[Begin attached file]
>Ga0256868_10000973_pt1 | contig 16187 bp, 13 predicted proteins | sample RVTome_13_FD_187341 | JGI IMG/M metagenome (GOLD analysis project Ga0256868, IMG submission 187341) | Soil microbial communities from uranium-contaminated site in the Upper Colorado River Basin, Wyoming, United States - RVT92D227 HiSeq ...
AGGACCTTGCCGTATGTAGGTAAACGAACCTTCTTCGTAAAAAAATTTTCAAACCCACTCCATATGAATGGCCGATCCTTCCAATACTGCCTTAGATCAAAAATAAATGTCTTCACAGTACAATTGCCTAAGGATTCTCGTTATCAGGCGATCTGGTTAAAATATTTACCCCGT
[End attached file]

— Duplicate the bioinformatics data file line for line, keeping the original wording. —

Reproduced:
>Ga0256868_10000973_pt1 | contig 16187 bp, 13 predicted proteins | sample RVTome_13_FD_187341 | JGI IMG/M metagenome (GOLD analysis project Ga0256868, IMG submission 187341) | Soil microbial communities from uranium-contaminated site in the Upper Colorado River Basin, Wyoming, United States - RVT92D227 HiSeq ...
AGGACCTTGCCGTATGTAGGTAAACGAACCTTCTTCGTAAAAAAATTTTCAAACCCACTCCATATGAATGGCCGATCCTTCCAATACTGCCTTAGATCAAAAATAAATGTCTTCACAGTACAATTGCCTAAGGATTCTCGTTATCAGGCGATCTGGTTAAAATATTTACCCCGT